Woody’s Midnight

More so than any other film by Woody Allen in a very long time, I really enjoyed Midnight in Paris. I am a sucker for any movie that delves into the joys and frustrations of writing, and the way Allen explores inspiration, nostalgia, and the way many of us feel like anachronisms all touched a deep chord.

Yet something saddened me about Allen’s selection of Owen Wilson to play the “Woody” role. Wilson himself was not the issue. On the contrary, Owen is likable, sympathetic, and totally believable in the role. It was a bravura performance.

What disturbed me was that Wilson’s role represents the apotheosis of a gradual, film-by-film whitewashing that Allen has conducted on himself since the 1970s. Having his character played by an blonde-maned WASP hints at something disturbing: the possibility that Woody no longer sees himself as Jewish.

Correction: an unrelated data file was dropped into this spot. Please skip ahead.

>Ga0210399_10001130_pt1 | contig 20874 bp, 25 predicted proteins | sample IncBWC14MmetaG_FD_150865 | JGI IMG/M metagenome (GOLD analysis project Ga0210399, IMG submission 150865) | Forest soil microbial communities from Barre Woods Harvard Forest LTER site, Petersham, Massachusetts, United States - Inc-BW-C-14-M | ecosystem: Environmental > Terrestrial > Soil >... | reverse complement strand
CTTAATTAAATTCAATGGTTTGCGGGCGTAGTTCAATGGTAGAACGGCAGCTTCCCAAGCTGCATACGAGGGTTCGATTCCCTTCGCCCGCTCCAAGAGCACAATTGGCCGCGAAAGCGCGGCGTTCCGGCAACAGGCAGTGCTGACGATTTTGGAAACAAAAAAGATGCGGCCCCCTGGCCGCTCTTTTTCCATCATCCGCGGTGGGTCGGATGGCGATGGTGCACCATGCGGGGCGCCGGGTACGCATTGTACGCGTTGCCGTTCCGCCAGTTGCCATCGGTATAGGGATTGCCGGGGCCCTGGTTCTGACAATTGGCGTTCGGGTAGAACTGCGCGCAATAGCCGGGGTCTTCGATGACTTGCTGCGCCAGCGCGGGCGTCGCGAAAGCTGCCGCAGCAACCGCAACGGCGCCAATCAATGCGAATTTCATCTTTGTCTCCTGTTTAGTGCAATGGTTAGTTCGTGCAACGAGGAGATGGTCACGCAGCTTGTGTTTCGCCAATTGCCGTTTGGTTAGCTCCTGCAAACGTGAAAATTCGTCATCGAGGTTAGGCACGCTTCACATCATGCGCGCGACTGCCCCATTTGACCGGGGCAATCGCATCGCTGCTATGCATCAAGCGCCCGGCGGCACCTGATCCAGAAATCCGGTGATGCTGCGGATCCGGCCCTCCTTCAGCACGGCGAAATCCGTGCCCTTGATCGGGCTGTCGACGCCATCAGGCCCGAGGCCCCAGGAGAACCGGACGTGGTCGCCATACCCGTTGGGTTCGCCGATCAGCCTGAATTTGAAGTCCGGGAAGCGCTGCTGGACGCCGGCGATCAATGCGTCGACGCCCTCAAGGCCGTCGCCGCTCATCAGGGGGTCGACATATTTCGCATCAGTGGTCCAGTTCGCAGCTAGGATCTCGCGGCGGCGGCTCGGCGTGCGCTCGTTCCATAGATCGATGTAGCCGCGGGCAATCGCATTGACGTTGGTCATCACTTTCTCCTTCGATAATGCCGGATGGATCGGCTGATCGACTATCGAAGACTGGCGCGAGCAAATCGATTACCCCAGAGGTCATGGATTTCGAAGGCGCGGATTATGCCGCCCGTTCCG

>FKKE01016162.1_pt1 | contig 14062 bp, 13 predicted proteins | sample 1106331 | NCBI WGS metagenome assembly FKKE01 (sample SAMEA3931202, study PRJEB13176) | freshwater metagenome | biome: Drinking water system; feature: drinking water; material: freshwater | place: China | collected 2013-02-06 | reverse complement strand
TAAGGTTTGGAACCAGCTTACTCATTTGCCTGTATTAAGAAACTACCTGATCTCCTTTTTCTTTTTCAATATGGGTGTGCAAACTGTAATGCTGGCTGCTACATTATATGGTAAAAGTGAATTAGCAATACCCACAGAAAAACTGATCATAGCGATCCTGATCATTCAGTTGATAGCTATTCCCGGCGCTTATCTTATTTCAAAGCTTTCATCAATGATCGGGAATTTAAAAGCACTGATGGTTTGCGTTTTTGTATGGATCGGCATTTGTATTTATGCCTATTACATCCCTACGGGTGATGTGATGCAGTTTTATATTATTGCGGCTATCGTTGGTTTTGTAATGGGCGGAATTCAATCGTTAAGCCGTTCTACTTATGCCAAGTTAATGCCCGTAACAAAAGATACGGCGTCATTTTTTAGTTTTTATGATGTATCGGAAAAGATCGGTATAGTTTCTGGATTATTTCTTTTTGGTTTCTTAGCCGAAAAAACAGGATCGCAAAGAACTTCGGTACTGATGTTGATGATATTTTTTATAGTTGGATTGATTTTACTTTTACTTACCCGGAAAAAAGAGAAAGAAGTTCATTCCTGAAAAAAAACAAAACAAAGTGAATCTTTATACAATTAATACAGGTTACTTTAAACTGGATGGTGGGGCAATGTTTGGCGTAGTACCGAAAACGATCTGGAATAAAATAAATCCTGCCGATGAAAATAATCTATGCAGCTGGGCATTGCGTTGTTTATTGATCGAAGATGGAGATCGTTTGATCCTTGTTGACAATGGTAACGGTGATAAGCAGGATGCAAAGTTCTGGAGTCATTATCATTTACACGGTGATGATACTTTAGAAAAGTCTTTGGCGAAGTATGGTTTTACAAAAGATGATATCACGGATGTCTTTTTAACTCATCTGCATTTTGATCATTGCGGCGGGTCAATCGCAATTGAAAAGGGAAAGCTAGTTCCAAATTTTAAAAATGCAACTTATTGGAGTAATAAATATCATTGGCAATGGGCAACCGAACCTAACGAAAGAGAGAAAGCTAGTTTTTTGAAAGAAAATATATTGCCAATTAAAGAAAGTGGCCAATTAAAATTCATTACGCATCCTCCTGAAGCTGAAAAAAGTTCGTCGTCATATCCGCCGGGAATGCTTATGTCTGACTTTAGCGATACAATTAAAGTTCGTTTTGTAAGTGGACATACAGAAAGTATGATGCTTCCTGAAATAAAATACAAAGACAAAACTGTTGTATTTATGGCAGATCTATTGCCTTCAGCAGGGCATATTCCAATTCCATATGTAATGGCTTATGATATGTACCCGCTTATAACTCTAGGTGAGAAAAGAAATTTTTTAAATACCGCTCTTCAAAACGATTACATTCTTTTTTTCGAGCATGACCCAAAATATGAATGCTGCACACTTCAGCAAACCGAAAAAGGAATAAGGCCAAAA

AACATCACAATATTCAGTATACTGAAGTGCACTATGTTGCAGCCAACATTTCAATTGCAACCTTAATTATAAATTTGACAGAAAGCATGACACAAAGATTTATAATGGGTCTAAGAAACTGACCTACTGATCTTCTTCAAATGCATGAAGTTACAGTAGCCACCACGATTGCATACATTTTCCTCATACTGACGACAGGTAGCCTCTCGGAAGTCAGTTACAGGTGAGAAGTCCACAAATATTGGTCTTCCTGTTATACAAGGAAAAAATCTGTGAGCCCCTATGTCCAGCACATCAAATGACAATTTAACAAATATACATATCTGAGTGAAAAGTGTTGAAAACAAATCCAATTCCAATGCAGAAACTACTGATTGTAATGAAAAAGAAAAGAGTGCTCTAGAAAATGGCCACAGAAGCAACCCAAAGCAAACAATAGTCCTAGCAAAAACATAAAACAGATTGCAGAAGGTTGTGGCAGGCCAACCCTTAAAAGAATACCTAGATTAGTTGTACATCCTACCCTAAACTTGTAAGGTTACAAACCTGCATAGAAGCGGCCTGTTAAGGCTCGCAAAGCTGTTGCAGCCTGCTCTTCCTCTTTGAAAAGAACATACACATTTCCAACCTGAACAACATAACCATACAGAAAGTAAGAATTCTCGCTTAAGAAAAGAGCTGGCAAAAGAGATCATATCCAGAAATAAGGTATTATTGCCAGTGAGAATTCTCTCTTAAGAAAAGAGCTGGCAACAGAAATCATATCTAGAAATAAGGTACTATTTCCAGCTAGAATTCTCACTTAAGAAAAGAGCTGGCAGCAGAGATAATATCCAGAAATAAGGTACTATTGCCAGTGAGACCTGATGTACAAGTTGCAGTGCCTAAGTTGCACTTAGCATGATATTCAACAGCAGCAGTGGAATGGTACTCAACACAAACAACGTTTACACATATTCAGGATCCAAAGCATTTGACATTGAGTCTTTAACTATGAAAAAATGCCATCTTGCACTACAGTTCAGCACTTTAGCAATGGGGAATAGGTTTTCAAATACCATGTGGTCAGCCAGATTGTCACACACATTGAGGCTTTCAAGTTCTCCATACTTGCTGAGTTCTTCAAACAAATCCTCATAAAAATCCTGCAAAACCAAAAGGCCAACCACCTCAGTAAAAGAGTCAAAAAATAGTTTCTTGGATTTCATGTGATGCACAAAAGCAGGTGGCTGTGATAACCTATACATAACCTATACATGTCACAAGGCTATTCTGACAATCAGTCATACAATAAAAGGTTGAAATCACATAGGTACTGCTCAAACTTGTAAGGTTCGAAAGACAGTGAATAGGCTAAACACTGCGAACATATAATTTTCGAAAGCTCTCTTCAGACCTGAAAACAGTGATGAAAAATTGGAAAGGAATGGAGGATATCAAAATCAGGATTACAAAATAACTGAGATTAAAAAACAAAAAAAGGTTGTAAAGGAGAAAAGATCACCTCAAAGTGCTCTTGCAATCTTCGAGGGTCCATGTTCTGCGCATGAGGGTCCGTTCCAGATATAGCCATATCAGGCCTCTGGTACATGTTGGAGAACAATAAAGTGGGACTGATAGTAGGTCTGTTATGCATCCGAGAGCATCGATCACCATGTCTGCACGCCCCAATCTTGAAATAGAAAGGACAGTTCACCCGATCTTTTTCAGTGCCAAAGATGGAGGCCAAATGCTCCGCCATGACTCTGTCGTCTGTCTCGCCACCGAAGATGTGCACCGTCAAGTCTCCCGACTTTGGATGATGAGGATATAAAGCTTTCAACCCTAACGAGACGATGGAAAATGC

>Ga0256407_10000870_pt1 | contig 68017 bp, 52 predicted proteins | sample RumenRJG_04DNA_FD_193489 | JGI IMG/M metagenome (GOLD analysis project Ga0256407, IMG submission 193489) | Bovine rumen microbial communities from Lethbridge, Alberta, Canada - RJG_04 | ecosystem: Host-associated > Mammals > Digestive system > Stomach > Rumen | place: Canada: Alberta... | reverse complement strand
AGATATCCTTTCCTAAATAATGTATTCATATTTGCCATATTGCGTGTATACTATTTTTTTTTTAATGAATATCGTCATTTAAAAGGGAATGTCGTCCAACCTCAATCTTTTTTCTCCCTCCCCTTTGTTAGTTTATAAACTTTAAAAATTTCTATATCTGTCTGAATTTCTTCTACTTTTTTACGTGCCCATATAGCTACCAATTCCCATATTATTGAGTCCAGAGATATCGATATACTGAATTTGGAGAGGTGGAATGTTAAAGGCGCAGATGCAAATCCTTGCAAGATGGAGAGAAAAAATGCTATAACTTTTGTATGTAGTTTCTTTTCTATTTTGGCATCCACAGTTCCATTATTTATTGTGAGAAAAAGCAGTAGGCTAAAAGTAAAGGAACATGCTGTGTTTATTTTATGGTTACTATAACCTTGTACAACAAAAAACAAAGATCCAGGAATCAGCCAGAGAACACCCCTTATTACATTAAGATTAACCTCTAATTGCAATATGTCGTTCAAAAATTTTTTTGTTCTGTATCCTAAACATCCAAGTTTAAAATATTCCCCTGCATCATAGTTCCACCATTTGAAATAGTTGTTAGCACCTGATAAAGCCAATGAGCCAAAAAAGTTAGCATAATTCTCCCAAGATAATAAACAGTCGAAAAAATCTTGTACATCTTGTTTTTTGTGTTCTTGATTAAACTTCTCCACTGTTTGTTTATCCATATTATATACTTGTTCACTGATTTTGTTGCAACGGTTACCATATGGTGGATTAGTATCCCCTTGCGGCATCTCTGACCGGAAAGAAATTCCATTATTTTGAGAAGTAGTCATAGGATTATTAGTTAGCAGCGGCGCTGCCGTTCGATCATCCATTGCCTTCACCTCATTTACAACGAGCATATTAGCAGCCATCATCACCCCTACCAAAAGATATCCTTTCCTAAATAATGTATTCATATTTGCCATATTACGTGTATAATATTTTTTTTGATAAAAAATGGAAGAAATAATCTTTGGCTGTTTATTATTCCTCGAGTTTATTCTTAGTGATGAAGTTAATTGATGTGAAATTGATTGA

If that is the case, it would be sad for two reasons. First, it is always upsetting to see a Jew leave the enfolding wings of the Tribe of his or her own volition. But in Woody’s case specifically, he was in many way a model for an entire generation of Jews who identified themselves as “culturally Jewish.” If he is still that icon, is he aught but a beacon for others into the rocky shore of assimilation?

The sages teach us that it is never too late to begin the path of return. I pray for the day to come when Woody turns about to see what the Rebbe called the “pintela Yid” inside himself, and follows that light.

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